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Alien Labor in Turkiye

Alien Labor in Turkiye

Issue 10.9
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The phenomena of globalization and heightened international economic competition have led to a growing demand for qualified foreign labor in Turkiye. Especially in recent years, as Turkiye has become a target country for migration, the issue of work permits for foreigners has become a hot topic of employment.

In international law, states have the discretion to determine individuals who may enter their territories and engage in business within their borders as part of their sovereignty rights. Therefore, most states subject the employment of foreigners to permits in pursuit of safeguarding their economic structure and labor market. In this context, the principle of obtaining permission for the employment of foreigners is also applicable and mandatory in Turkiye.

Although International Labor Law numbered 6735 (Law) stipulates that work permit applications will be evaluated by the administration in accordance with international labor policies, the Law does not specify how international labor policies will be addressed in work permit applications. Therefore, this situation grants the administration broad discretion in the evaluation of work permit applications.

Work permit applications can be made through the Ministry of Labor and Social Security’s (Ministry) online system in two ways: from abroad or within the country. For an application to be made within the country, the foreigner must have a valid residence permit with a minimum duration of six months, which leads to some preferring to apply from abroad since that can be done directly from Turkish embassies. In addition, since in the Turkish legal system, a work permit also serves as a residence permit, making the application from abroad can, in certain situations, be more advantageous to minimize bureaucratic procedures.

If the work permit application is evaluated positively, the foreigner is granted one of the permit types specified in the Law, corresponding to the application. Most often, for a foreigner who will work under the orders and instructions of an employer for the first time, a fixed-term work permit – which is a general work permit – must be taken. This permit is granted for up to one year upon the first application and can be extended via extension applications for subsequent periods.

This one-year limitation is criticized by employers. It is considered short and, even though it is legally possible to extend its duration via an extension application, the Ministry mostly tends to extend the permit for one additional year the first time. The good thing is that if all requirements are met, the Ministry who accepted the first work permit application predominantly accepts extension applications.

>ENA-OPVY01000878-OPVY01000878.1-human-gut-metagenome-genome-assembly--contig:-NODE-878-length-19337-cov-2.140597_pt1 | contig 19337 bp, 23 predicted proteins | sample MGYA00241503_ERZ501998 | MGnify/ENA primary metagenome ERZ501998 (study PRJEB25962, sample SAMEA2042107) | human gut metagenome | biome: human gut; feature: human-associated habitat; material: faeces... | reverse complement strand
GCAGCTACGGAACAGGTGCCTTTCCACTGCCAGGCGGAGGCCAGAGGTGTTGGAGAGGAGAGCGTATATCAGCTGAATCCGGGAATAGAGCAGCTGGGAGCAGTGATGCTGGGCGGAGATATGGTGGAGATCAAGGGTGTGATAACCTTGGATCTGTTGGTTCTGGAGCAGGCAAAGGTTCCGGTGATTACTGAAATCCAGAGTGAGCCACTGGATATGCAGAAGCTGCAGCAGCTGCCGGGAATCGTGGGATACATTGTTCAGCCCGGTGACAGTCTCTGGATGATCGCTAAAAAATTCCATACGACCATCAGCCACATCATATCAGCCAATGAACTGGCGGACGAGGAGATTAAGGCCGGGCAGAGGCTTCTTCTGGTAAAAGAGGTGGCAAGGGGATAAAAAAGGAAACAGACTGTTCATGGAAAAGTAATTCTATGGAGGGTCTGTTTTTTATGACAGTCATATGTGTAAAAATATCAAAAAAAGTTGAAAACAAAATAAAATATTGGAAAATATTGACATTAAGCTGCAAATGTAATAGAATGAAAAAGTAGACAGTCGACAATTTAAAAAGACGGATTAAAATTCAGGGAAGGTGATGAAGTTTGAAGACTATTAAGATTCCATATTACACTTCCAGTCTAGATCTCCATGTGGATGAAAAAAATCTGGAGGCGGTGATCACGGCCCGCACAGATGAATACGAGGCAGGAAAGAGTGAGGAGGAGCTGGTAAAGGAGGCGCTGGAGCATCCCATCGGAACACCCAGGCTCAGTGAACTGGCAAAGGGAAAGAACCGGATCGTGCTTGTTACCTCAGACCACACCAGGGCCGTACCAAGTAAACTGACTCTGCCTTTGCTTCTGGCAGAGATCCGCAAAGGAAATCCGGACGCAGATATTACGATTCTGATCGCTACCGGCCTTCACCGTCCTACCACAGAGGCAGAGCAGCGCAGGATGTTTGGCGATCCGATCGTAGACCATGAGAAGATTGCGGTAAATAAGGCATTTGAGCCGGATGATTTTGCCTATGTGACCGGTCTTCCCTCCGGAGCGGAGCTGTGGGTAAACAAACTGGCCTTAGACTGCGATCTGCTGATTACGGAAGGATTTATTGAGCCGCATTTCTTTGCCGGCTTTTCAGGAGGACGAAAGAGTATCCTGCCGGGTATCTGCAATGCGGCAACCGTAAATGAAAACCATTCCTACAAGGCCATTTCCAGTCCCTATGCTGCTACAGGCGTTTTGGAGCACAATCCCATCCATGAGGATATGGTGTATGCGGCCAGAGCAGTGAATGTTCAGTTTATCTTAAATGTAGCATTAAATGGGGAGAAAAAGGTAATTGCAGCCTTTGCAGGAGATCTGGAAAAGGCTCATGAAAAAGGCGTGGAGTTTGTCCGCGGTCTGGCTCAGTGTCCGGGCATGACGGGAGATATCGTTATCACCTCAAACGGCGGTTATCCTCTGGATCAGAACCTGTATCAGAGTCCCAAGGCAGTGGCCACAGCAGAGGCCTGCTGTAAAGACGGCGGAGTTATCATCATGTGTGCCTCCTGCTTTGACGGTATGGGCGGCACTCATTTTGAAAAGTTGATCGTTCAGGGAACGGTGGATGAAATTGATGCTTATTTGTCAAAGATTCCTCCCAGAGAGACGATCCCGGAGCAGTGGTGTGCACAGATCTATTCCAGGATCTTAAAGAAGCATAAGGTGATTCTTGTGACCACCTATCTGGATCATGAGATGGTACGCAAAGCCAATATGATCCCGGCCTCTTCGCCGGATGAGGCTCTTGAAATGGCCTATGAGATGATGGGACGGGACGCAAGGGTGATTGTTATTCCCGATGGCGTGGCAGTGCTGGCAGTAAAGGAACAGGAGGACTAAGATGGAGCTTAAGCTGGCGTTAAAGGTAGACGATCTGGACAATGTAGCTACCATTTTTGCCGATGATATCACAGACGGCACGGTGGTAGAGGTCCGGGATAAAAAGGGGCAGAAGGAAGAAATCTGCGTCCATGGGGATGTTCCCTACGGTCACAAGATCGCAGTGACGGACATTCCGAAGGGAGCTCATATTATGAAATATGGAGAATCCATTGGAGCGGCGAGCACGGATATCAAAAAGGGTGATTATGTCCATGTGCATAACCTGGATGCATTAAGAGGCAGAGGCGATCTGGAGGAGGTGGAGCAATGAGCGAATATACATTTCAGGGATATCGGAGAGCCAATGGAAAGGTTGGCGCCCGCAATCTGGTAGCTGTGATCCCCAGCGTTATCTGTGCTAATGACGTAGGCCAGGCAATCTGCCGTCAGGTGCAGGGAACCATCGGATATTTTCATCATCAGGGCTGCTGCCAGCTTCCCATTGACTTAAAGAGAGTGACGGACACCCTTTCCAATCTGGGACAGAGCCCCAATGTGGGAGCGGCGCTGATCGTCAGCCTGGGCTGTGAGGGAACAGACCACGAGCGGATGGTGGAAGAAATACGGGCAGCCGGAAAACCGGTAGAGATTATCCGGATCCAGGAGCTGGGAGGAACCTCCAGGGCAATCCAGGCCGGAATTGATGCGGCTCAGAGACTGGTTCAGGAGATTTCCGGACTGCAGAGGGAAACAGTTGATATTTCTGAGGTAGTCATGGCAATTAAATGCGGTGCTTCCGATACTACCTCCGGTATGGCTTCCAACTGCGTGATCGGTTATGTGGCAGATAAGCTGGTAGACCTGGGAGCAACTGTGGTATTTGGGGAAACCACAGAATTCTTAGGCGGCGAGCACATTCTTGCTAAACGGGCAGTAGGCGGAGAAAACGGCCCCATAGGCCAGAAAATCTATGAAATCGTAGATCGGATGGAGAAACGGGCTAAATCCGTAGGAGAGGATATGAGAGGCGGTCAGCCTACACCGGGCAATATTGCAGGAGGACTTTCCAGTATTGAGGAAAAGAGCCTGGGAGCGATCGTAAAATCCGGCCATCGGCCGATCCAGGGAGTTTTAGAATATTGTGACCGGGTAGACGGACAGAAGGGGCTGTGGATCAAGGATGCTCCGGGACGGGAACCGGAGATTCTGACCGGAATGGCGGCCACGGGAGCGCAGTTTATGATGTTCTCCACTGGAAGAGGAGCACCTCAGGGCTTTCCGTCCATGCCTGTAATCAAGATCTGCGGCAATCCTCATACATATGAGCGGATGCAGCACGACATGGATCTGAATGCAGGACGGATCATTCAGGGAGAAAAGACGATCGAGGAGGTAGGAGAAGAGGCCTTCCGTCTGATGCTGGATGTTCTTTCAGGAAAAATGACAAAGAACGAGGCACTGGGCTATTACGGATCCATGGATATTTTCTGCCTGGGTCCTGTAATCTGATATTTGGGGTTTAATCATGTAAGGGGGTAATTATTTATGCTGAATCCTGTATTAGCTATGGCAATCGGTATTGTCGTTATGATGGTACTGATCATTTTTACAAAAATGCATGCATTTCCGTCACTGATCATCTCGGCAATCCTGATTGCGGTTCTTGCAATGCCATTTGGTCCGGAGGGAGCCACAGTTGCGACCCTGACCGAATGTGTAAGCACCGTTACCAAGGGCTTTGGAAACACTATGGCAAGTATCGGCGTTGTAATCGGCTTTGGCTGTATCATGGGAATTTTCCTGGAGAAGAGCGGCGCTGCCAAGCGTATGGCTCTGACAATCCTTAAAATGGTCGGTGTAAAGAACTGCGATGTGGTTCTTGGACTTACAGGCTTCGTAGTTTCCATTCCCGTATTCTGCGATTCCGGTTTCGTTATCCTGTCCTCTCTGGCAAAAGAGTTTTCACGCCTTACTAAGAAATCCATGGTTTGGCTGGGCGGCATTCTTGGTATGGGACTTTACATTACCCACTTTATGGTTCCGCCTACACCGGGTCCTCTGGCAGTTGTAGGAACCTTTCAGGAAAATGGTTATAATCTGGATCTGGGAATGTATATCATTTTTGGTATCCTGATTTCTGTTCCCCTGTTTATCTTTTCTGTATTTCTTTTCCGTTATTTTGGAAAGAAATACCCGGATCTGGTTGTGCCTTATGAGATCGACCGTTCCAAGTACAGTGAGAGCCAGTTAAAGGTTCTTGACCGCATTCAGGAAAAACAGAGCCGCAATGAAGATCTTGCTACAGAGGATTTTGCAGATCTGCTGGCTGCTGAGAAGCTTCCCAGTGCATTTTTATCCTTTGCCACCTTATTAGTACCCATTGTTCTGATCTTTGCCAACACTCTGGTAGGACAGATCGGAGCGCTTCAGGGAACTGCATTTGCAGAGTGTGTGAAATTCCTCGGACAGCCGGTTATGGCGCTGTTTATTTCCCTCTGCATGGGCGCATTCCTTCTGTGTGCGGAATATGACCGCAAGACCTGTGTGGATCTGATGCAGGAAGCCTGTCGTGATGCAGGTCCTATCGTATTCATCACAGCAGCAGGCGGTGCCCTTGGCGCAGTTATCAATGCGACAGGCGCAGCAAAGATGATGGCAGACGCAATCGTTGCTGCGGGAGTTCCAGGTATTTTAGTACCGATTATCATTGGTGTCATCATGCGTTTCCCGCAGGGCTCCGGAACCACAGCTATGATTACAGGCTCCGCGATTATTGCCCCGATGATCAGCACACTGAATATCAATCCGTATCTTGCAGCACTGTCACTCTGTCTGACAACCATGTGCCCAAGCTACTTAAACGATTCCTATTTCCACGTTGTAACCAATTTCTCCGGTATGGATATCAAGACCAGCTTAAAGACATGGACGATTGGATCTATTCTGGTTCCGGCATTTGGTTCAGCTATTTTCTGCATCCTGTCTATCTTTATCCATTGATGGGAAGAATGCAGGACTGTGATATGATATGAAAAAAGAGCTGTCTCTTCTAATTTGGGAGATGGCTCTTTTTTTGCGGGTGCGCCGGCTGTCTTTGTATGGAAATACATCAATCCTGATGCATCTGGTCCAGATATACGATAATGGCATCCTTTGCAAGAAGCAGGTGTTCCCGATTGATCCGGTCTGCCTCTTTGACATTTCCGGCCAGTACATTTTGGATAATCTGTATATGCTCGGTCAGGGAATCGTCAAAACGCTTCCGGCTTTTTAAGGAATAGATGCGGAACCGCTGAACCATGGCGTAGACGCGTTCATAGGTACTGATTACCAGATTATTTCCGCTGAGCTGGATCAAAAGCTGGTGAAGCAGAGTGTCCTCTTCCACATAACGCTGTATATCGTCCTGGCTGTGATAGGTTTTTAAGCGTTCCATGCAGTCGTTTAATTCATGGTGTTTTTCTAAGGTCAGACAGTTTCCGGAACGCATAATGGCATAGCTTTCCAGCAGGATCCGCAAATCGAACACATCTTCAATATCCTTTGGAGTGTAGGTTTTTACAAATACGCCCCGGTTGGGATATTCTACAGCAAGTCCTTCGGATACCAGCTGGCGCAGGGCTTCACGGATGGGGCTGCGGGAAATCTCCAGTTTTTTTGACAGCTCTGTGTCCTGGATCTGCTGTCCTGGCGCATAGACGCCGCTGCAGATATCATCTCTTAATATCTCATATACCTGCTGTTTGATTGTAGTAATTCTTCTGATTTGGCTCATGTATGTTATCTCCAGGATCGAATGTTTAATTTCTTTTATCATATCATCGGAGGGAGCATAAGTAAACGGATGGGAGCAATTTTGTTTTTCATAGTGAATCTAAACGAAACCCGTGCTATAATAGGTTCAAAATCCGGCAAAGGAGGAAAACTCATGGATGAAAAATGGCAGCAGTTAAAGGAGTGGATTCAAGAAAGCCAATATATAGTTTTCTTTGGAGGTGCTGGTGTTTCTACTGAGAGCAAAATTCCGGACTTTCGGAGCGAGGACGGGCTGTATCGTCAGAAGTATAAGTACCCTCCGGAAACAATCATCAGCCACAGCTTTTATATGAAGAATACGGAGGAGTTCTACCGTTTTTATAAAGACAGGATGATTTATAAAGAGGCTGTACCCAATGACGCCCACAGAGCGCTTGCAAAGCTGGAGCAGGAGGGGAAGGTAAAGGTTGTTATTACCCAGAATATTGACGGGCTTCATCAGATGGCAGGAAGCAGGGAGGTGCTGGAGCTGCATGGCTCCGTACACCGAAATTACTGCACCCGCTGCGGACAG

For a successful application, it is important to follow the exact procedure of the Ministry. For instance, the Ministry requests that applicants fill and sign its standard employment contract created specifically for work permit applications and upload this contract to the system during the application and the applicants cannot agree on a salary below the minimum limit determined by the Ministry for that relevant job. On the other hand, since this standard contract is a basic template and lacks many crucial provisions regarding working conditions, preparing an additional protocol as an annex to the Ministry’s sample contract and regulating details of the employment relationship in this protocol after the application process is very much needed. This additional protocol cannot contradict the core terms of the contract or alter the articles to the detriment of the employee.

Furthermore, in order to protect society’s welfare and economic balance, the Ministry requires the employer to provide a valid reason for hiring a foreigner instead of a Turkish employee during the application process. This justification typically pertains to the foreigner’s educational background, qualifications, and/or experience. At this point, it is important to state that having a proper diploma is compulsory for foreigners who will work within the scope of vocational services and in professions deemed necessary by the Ministry.

If the application is approved and the foreigner obtains a work permit, it becomes possible for their spouse and children to apply for family residence permits since the unity of the family is an important matter in Turkiye and this permit will be valid until the end date of the foreigner’s work permit if the procedure completes successfully.

Lastly, given that Turkish international labor legislation is comprehensive and includes specific provisions regarding job titles, exemptions, exceptions, restrictions, and prohibitions, along with a well-established practice, seeking guidance from a legal consultant is essential when undertaking international labor procedures.

By Nurefsan Kandemir, Head of Labor Law, and Buket Rona and Melike Saglam, Associates, Nazali Tax & Legal

This article was originally published in Issue 10.9 of the CEE Legal Matters Magazine. If you would like to receive a hard copy of the magazine, you can subscribe here.

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